“The drop was particularly striking in the Sacramento region. Just 34% of Sacramento and Placer county families could afford a median-priced home during the first quarter of 2022. That mark stood at 41% in Sacramento and 39% in Placer last year.”
Oh and even worse.
“Yolo County was the least-affordable county in the region, with just 28% of families able to afford the median-priced home of $630,000, according to the data. Last year, 38% of families in Yolo could afford to purchase the typical home.”
It doesn’t drill down into the Davis, but you can imagine that if Yolo County is the least affordable county in the region, that Davis is the least affordable city in Yolo County.
Jackson Mills in a guest piece pointed out one problem: “Over the last 20 years, the city of Davis has largely stopped growing. According to the U.S. Census, the city experienced a 10-year population growth of 30.5% from 1990 to 2000. This dropped to 8.8% from 2000 to 2010, and from 2005 to 2010 total growth was less than 2%. This slow pace continued through the next decade, with 1.9% total growth between 2010 and 2020.”
That stagnation has had an impact on housing prices.
“The consequences of not building are rooted in basic economics: While housing supply in Davis has tapered off, demand for available and affordable housing has exploded. This dichotomy has spurred a precipitous rise in housing prices: The median home value in Davis has jumped from $450,000 in 2012 to more than $875,000 in 2022. An average household income of around $200,000 is necessary to afford a home at this value, which only an estimated 11.2% of Yolo County households and 13.3% of California households make, according to the American Community Survey,” he writes.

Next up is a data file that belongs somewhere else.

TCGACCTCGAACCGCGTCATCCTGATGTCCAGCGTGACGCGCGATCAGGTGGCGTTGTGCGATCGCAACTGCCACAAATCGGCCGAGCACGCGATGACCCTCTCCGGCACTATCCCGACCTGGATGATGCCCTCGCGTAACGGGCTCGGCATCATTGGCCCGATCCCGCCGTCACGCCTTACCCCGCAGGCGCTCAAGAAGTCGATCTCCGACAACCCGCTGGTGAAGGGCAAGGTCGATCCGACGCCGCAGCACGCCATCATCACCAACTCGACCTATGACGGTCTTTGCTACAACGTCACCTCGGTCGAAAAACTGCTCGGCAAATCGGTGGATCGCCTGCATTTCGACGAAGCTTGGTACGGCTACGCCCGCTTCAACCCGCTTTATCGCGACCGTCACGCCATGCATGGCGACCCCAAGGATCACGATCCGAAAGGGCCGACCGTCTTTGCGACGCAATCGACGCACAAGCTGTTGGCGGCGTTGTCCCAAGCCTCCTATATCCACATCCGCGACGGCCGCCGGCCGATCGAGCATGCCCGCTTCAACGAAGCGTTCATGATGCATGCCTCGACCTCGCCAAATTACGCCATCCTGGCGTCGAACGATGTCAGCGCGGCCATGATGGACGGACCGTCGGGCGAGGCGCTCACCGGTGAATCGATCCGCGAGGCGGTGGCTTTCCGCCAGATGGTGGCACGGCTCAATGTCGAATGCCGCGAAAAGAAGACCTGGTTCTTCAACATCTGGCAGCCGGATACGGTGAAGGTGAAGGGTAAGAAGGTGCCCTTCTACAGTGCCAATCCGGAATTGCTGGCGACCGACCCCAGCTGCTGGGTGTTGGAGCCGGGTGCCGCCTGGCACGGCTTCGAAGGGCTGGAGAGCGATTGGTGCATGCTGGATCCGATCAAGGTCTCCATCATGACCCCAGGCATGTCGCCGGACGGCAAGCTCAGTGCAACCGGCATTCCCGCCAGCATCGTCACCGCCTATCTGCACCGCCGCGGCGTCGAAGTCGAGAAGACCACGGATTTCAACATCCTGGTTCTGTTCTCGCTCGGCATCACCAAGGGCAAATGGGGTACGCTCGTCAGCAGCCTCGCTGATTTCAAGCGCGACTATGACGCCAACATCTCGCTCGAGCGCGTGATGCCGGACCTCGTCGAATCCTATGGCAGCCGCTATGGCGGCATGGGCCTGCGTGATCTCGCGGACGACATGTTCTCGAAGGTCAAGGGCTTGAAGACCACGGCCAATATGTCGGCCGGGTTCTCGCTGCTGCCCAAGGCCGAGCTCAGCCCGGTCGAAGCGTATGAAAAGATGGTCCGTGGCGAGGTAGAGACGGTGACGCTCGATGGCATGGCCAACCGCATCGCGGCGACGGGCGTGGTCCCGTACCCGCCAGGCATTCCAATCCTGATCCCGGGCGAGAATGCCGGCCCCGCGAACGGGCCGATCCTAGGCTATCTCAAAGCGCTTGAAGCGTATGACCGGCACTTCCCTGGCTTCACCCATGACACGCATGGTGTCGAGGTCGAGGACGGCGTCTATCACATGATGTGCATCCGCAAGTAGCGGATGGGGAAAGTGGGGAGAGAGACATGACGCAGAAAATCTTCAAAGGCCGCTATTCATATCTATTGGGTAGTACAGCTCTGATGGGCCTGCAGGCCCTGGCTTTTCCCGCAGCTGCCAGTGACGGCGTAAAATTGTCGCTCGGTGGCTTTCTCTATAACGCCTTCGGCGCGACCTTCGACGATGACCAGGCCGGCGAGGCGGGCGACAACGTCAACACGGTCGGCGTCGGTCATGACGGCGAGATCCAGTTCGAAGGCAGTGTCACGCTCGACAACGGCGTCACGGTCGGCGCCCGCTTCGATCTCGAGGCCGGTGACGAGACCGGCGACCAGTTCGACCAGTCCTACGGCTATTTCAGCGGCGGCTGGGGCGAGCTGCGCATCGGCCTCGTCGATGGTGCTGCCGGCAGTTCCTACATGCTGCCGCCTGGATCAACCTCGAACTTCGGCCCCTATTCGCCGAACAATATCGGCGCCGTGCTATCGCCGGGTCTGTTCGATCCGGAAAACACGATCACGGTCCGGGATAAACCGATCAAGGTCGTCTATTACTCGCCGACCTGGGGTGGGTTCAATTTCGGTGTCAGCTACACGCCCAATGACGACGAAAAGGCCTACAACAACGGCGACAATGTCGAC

This is the problem we face. The writer above said he moved here because this was a great community with great schools, but the attempt to save paradise has its costs, and the sky high demand for housing without supply has put our schools on the brink and the quality of life here in Davis along with it.
People respond to this data and argue, hey, I don’t want to live in Elk Grove. I agree. I don’t either. But there has to be some sort of middle ground. The advantage of a project like DiSC is it actually is a middle ground—it’s 100 acres that can help address our fiscal issues for the next 20 to 30 years. That seems pretty reasonable.